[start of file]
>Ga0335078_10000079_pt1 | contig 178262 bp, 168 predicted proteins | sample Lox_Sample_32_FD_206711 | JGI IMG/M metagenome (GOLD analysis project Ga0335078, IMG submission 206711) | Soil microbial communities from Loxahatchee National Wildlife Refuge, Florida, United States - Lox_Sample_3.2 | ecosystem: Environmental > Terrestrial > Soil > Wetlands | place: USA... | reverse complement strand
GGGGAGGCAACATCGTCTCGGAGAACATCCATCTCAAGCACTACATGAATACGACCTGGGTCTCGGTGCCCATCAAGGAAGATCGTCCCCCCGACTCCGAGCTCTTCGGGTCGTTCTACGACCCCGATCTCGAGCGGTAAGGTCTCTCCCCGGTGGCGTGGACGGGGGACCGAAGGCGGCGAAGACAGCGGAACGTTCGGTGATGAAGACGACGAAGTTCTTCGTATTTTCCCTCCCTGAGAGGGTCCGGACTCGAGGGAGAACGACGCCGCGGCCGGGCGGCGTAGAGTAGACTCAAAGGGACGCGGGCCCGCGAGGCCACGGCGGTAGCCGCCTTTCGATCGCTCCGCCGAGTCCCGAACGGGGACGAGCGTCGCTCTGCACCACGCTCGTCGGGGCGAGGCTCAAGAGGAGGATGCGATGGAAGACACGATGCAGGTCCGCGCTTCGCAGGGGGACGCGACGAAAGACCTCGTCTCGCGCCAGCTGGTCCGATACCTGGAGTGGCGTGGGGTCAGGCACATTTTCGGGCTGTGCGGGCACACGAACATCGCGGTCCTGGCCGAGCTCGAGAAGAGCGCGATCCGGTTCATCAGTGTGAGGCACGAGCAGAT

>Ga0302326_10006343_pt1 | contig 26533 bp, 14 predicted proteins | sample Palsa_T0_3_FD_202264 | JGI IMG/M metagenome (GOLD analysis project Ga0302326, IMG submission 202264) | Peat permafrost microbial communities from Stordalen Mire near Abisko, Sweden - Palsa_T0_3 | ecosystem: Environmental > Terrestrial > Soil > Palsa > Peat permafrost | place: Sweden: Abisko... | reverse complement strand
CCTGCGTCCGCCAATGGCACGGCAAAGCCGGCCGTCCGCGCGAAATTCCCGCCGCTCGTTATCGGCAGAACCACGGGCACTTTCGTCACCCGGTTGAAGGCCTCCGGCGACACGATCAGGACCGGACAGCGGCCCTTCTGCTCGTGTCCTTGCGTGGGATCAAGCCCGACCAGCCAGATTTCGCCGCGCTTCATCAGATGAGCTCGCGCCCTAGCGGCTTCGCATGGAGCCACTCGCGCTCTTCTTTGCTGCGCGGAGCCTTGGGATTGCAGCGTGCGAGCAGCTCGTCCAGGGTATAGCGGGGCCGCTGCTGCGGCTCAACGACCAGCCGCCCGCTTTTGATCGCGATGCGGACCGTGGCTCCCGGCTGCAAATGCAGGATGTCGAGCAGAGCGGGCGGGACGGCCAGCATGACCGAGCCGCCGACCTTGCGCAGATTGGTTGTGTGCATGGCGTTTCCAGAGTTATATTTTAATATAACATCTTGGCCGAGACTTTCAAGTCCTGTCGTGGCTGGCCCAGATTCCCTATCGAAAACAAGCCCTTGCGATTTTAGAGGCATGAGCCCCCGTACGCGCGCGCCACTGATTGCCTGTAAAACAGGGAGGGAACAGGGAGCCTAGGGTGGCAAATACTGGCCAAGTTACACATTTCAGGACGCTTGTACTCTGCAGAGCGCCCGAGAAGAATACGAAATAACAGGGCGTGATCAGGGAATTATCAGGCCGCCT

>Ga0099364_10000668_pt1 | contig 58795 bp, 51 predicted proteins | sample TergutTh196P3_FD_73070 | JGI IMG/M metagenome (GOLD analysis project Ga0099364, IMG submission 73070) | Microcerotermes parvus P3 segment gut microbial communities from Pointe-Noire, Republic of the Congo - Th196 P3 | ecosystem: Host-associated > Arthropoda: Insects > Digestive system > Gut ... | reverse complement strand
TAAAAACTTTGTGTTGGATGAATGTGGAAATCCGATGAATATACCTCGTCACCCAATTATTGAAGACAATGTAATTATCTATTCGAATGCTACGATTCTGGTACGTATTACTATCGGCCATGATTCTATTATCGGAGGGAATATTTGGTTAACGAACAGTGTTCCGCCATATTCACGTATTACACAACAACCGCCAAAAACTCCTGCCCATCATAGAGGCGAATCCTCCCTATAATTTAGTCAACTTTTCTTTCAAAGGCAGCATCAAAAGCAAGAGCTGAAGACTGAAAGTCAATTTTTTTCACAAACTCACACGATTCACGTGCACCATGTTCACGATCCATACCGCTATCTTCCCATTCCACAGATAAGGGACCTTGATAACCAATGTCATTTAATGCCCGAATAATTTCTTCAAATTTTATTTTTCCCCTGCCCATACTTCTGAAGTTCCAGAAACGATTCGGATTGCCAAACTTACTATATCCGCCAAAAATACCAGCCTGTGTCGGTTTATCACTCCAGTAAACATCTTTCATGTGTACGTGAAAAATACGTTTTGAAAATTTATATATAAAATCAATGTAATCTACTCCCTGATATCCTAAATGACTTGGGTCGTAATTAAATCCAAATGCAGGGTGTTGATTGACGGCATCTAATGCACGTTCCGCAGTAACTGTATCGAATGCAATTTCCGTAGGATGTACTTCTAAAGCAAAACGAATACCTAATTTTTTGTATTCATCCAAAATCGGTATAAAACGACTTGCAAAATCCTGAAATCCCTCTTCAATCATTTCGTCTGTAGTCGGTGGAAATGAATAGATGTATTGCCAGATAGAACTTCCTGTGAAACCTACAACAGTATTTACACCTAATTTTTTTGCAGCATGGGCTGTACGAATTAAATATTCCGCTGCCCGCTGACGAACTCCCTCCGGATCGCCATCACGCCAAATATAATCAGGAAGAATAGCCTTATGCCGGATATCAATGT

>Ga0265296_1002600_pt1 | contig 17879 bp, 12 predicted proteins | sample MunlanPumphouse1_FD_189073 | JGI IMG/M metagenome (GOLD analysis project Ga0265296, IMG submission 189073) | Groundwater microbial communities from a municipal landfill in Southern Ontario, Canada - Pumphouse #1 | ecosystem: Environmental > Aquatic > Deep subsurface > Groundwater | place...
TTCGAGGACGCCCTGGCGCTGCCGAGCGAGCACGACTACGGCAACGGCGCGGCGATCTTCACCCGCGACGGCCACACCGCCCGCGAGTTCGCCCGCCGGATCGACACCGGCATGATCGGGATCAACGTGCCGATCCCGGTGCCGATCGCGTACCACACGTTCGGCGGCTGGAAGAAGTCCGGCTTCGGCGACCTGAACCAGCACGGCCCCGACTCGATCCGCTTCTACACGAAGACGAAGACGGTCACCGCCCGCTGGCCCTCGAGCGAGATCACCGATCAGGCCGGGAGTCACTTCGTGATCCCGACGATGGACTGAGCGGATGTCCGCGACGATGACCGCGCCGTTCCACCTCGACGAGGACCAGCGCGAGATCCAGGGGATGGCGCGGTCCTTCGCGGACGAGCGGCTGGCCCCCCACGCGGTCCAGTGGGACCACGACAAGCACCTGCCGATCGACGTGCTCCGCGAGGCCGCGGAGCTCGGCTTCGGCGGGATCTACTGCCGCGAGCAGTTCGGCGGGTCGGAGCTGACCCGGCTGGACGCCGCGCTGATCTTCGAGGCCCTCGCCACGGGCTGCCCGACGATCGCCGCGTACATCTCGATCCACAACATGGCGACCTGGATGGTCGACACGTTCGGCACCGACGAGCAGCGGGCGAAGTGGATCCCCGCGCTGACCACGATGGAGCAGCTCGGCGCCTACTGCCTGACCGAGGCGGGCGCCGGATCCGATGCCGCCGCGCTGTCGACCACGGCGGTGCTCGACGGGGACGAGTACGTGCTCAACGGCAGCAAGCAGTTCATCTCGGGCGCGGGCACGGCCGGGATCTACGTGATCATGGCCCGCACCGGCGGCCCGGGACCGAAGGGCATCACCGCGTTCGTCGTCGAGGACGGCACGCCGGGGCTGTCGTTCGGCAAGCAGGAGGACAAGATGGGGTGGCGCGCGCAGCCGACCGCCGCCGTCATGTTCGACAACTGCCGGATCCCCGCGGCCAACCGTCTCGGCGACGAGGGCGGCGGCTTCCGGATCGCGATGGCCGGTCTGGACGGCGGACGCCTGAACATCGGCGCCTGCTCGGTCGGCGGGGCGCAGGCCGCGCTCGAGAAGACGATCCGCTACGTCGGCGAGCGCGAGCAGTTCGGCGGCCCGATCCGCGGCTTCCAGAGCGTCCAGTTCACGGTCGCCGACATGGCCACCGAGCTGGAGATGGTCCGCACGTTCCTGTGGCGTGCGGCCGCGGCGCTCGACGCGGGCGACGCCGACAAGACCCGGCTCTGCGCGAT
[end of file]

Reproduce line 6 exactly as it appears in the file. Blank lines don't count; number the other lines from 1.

TAAAAACTTTGTGTTGGATGAATGTGGAAATCCGATGAATATACCTCGTCACCCAATTATTGAAGACAATGTAATTATCTATTCGAATGCTACGATTCTGGTACGTATTACTATCGGCCATGATTCTATTATCGGAGGGAATATTTGGTTAACGAACAGTGTTCCGCCATATTCACGTATTACACAACAACCGCCAAAAACTCCTGCCCATCATAGAGGCGAATCCTCCCTATAATTTAGTCAACTTTTCTTTCAAAGGCAGCATCAAAAGCAAGAGCTGAAGACTGAAAGTCAATTTTTTTCACAAACTCACACGATTCACGTGCACCATGTTCACGATCCATACCGCTATCTTCCCATTCCACAGATAAGGGACCTTGATAACCAATGTCATTTAATGCCCGAATAATTTCTTCAAATTTTATTTTTCCCCTGCCCATACTTCTGAAGTTCCAGAAACGATTCGGATTGCCAAACTTACTATATCCGCCAAAAATACCAGCCTGTGTCGGTTTATCACTCCAGTAAACATCTTTCATGTGTACGTGAAAAATACGTTTTGAAAATTTATATATAAAATCAATGTAATCTACTCCCTGATATCCTAAATGACTTGGGTCGTAATTAAATCCAAATGCAGGGTGTTGATTGACGGCATCTAATGCACGTTCCGCAGTAACTGTATCGAATGCAATTTCCGTAGGATGTACTTCTAAAGCAAAACGAATACCTAATTTTTTGTATTCATCCAAAATCGGTATAAAACGACTTGCAAAATCCTGAAATCCCTCTTCAATCATTTCGTCTGTAGTCGGTGGAAATGAATAGATGTATTGCCAGATAGAACTTCCTGTGAAACCTACAACAGTATTTACACCTAATTTTTTTGCAGCATGGGCTGTACGAATTAAATATTCCGCTGCCCGCTGACGAACTCCCTCCGGATCGCCATCACGCCAAATATAATCAGGAAGAATAGCCTTATGCCGGATATCAATGT